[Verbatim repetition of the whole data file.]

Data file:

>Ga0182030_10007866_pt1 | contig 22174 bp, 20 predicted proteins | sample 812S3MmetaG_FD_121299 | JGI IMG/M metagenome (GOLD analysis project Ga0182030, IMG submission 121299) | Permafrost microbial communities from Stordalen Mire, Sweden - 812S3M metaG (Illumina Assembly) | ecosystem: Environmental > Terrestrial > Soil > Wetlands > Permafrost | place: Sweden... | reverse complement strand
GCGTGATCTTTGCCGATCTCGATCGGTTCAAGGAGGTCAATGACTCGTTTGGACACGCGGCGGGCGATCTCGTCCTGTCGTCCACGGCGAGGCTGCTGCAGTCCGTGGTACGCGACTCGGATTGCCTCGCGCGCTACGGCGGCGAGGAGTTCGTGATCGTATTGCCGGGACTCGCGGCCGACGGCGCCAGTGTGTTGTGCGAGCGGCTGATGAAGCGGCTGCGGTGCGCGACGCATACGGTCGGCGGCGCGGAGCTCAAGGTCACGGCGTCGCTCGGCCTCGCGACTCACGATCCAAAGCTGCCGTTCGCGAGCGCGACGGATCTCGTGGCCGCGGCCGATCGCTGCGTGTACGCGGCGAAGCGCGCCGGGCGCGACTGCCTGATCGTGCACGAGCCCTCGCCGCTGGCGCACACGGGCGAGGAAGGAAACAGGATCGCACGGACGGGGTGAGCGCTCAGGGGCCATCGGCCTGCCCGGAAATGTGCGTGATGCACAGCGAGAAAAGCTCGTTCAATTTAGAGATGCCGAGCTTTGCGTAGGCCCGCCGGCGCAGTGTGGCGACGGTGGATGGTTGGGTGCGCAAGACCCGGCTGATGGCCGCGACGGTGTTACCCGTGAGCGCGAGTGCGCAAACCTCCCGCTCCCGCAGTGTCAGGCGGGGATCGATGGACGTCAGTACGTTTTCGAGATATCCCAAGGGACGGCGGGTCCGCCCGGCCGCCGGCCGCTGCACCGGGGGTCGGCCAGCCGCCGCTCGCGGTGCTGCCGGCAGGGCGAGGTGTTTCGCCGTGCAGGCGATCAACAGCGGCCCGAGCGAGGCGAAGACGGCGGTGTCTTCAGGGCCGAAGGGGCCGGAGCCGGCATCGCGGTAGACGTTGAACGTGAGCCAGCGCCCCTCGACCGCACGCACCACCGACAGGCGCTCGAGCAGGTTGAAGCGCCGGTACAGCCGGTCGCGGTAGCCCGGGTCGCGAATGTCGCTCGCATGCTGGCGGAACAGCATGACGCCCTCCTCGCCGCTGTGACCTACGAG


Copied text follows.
>Ga0182030_10007866_pt1 | contig 22174 bp, 20 predicted proteins | sample 812S3MmetaG_FD_121299 | JGI IMG/M metagenome (GOLD analysis project Ga0182030, IMG submission 121299) | Permafrost microbial communities from Stordalen Mire, Sweden - 812S3M metaG (Illumina Assembly) | ecosystem: Environmental > Terrestrial > Soil > Wetlands > Permafrost | place: Sweden... | reverse complement strand
GCGTGATCTTTGCCGATCTCGATCGGTTCAAGGAGGTCAATGACTCGTTTGGACACGCGGCGGGCGATCTCGTCCTGTCGTCCACGGCGAGGCTGCTGCAGTCCGTGGTACGCGACTCGGATTGCCTCGCGCGCTACGGCGGCGAGGAGTTCGTGATCGTATTGCCGGGACTCGCGGCCGACGGCGCCAGTGTGTTGTGCGAGCGGCTGATGAAGCGGCTGCGGTGCGCGACGCATACGGTCGGCGGCGCGGAGCTCAAGGTCACGGCGTCGCTCGGCCTCGCGACTCACGATCCAAAGCTGCCGTTCGCGAGCGCGACGGATCTCGTGGCCGCGGCCGATCGCTGCGTGTACGCGGCGAAGCGCGCCGGGCGCGACTGCCTGATCGTGCACGAGCCCTCGCCGCTGGCGCACACGGGCGAGGAAGGAAACAGGATCGCACGGACGGGGTGAGCGCTCAGGGGCCATCGGCCTGCCCGGAAATGTGCGTGATGCACAGCGAGAAAAGCTCGTTCAATTTAGAGATGCCGAGCTTTGCGTAGGCCCGCCGGCGCAGTGTGGCGACGGTGGATGGTTGGGTGCGCAAGACCCGGCTGATGGCCGCGACGGTGTTACCCGTGAGCGCGAGTGCGCAAACCTCCCGCTCCCGCAGTGTCAGGCGGGGATCGATGGACGTCAGTACGTTTTCGAGATATCCCAAGGGACGGCGGGTCCGCCCGGCCGCCGGCCGCTGCACCGGGGGTCGGCCAGCCGCCGCTCGCGGTGCTGCCGGCAGGGCGAGGTGTTTCGCCGTGCAGGCGATCAACAGCGGCCCGAGCGAGGCGAAGACGGCGGTGTCTTCAGGGCCGAAGGGGCCGGAGCCGGCATCGCGGTAGACGTTGAACGTGAGCCAGCGCCCCTCGACCGCACGCACCACCGACAGGCGCTCGAGCAGGTTGAAGCGCCGGTACAGCCGGTCGCGGTAGCCCGGGTCGCGAATGTCGCTCGCATGCTGGCGGAACAGCATGACGCCCTCCTCGCCGCTGTGACCTACGAG